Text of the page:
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The Wonton Wrapper Bug Bites Chicagoist, And Hard

By Caroline Clough in Food on Jun 29, 2007 8:21PM


Chicagoist was recently bitten by the wonton wrapper bug. It's a little known insect that causes human beings to go crazy with experimentation in regards to wonton wrappers ... we guess you could probably have figured that out from its name but sometimes (often) we like to point out the obvious. This bug must have bitten us a few times because we couldn't stop thinking about all the things we could put in wrappers and fry or steam up. For this post we've limited ourselves to two complimentary (in ingredients and flavors) dishes: crab wontons and crab rangoon pockets. We think they look pretty impressive to the average eater without being all that difficult or time consuming to make. Why don't you give it a try ... and if you don't like crab, well, there are a million other things you could fill these wrappers with. The bug bites indiscrimately, so watch out.

A few of the recipes we consulted suggested adding bamboo shoots and dried mushrooms into the wonton mix. We abstained but that gives you just a bit of an idea of the ways you can personalize either of the recipes below. We split a half pound can of lump crab meat in half and made equal portions of wontons and Rangoon pockets. The recipes are for this split. Obviously if you're interested in one but not the other you should double all ingredients accordingly.

What You Need:

1 package Nasoya wonton wrappers (or any brand, we would think)
1 half pound can of lump crab meat
1 wok or small sauce pan
1 steam basket or other steam friendly kitchen gadget
1 large boiling pot
1 small pastry brush

For the wontons:
4 oz crabmeat
¼ cup green onions
2 teaspoons soy sauce
½ teaspoon sugar
½ teaspoon white pepper
½ teaspoon salt
1 teaspoon ginger
1 teaspoon sesame oil
½ teaspoon rice vinegar

For the Rangoon pockets:
4 oz crabmeat
4-6 oz cream cheese (this depends on how creamalicious you want your pockets)
3-6 tablespoons wasabi paste (this depends on how spicy you would like your pockets)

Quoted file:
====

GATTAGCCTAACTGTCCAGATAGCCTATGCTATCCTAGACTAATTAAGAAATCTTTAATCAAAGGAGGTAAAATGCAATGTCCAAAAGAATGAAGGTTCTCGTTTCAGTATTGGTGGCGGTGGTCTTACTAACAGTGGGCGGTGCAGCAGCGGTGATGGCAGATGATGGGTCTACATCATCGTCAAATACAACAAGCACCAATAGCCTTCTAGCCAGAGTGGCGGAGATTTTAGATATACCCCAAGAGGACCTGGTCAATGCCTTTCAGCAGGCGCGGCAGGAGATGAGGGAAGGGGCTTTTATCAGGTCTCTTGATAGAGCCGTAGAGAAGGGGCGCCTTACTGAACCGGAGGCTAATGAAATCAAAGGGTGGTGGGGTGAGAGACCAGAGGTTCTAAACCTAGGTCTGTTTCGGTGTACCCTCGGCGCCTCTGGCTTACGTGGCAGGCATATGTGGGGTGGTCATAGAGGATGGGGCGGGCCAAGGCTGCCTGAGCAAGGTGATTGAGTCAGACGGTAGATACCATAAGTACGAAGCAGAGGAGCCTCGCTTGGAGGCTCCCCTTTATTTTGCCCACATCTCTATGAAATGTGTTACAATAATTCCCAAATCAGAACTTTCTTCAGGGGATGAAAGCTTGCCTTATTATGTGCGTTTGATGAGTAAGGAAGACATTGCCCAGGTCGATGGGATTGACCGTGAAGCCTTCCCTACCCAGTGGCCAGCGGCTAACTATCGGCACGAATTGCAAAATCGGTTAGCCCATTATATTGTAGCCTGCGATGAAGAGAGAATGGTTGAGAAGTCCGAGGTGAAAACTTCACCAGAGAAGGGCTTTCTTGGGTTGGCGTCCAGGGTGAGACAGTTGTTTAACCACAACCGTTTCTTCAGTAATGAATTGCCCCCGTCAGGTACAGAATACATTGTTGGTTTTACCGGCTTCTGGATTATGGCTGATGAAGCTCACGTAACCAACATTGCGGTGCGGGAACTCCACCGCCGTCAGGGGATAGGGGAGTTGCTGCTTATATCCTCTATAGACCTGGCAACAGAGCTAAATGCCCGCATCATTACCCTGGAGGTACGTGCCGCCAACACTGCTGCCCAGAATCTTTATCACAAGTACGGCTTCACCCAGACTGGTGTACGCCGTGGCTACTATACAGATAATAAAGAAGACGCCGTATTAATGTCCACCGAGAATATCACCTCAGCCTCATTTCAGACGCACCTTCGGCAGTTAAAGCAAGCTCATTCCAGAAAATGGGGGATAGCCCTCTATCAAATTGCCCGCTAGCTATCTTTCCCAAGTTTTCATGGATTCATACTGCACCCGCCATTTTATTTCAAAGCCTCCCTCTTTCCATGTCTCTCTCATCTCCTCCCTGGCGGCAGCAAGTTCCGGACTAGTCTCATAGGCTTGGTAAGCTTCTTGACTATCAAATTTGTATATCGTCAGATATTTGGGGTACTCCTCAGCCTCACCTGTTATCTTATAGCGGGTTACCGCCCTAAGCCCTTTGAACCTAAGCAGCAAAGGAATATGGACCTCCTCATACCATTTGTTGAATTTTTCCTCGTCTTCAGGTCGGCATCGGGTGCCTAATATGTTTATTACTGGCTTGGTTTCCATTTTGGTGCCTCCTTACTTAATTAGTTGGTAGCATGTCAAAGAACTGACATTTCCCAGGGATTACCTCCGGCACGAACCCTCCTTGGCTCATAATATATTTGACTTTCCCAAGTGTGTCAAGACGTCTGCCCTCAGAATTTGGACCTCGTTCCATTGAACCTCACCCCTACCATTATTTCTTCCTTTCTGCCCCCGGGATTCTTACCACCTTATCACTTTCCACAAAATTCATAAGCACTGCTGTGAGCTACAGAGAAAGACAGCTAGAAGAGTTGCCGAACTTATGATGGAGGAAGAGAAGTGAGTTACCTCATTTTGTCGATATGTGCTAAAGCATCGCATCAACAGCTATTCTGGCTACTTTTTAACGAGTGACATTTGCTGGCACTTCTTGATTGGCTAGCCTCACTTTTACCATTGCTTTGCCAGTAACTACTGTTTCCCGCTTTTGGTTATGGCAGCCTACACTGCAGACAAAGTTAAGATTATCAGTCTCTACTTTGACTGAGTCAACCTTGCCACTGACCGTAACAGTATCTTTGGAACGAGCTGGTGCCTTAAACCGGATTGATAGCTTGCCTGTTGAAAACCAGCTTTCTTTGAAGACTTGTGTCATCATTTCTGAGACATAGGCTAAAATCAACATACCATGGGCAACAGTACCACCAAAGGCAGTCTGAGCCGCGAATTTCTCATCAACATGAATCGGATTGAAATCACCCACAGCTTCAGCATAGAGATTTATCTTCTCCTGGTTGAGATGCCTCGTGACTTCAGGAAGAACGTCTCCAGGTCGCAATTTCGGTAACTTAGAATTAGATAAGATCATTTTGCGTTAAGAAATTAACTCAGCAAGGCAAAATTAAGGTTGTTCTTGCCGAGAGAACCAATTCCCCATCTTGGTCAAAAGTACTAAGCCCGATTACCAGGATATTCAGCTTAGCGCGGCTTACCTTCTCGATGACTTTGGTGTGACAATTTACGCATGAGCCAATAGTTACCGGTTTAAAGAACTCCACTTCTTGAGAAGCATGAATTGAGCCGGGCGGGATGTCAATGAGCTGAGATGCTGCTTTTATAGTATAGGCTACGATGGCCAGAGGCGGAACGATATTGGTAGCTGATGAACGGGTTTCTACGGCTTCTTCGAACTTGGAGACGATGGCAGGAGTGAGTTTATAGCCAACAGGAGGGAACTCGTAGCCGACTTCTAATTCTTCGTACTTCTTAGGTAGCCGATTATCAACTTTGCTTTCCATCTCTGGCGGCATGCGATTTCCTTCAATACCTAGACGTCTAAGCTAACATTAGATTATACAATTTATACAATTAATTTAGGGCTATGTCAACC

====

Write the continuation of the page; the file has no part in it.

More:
½ teaspoon salt
1 liberal dash Worcestshire sauce
½ cup sesame oil (for frying)

For possible dipping sauce:
Additional soy sauce
Mongolian fire oil (or other hot sauce)
Chili pepper flakes
Simple syrup (sugar water)

What You Do:

The first few steps are the same for both dish. The difference comes in how you cook them.

1. Mix your ingredients together in a small bowl. Put in the refrigerator and let mingle for about twenty minutes.

2. Put a small amount of water or gently scrambled egg whites in a small bowl and keep nearby.

3. On a clean, smooth surface create your wonton workspace.

4. One at a time (unless you have four hands) lay out the wrappers and put a heaping teaspoon in the center of the square. Do not attempt to overfill…it will get messy and you will be royally disappointed.

5. Brush a small amount of water (or egg white) onto the edges of the wrapper. Don't let it get too wet. Then fold one corner to its opposite, sealing the edges with your fingers.

6. Bring the corners on the long side of your triangle together. You may need to moisten the corners a bit more. You can then leave the other point of the triangle alone or you can do what we did: bring that third point up to the first two, moisten and gently twist. If you're doubling this recipe or you find it's taking you a while to make each wonton/pocket moisten a paper towel and place it over the ones you have made so that they don't dry out and unseal themselves.

For The Cooking of The Wontons:

1. In your large boiling pot put about two or three inches of water and the steam basket. You want enough water that it won't evaporate too quickly but not enough that it covers the basket. Make sure to spray the basket (or what have you) with Pam or some other non-stick wonder ingredient, if you don't there's a good possibility that when the time comes to take your babies out of the pot, their bottoms (and all the crabby goodness) will fall out. Bring water to a gentle boil.

2. Place your wontons on the steam basket and cover the pot.

3. Cook for about three minutes at full steam (ha).

4. Take out and serve as soon as possible.

For The Cooking of The Rangoon Pockets:

You have the choice of pan/wok frying or deep frying. We, personally, went with deep frying.

1. Put about a cup of sesame oil in a small sauce pan so that you have about three or four inches of oil. Bring to medium to high heat. You want the oil hot enough that if you put a bit of flour in it, it would sizzle but not smoke.

2. Using a slotted spoon, gently place your pockets into the oil. Do not crowd them, they will easily stick to one another and that will result in a hot oily mess.

3. Fry about one minute to a side … maybe less if your oil is really hot.

4. Remove pockets from oil and place on a paper towel to soak any excess oil before placing on your serving platter. Serve immediately for full crisp/cheesy yummy-ness.

Each recipe will yield approximately 20-30 individual bites.

We served the Rangoon pockets with a one to one ratio of soy sauce and simple syrup. We served the wontons with a one to one to one ratio of soy sauce, Mongolian fire oil and chili pepper flakes. You could also make a wasabi soy dipping sauce or simply take advantage of the almost endless supply of dipping sauces found in your local Asian grocery store.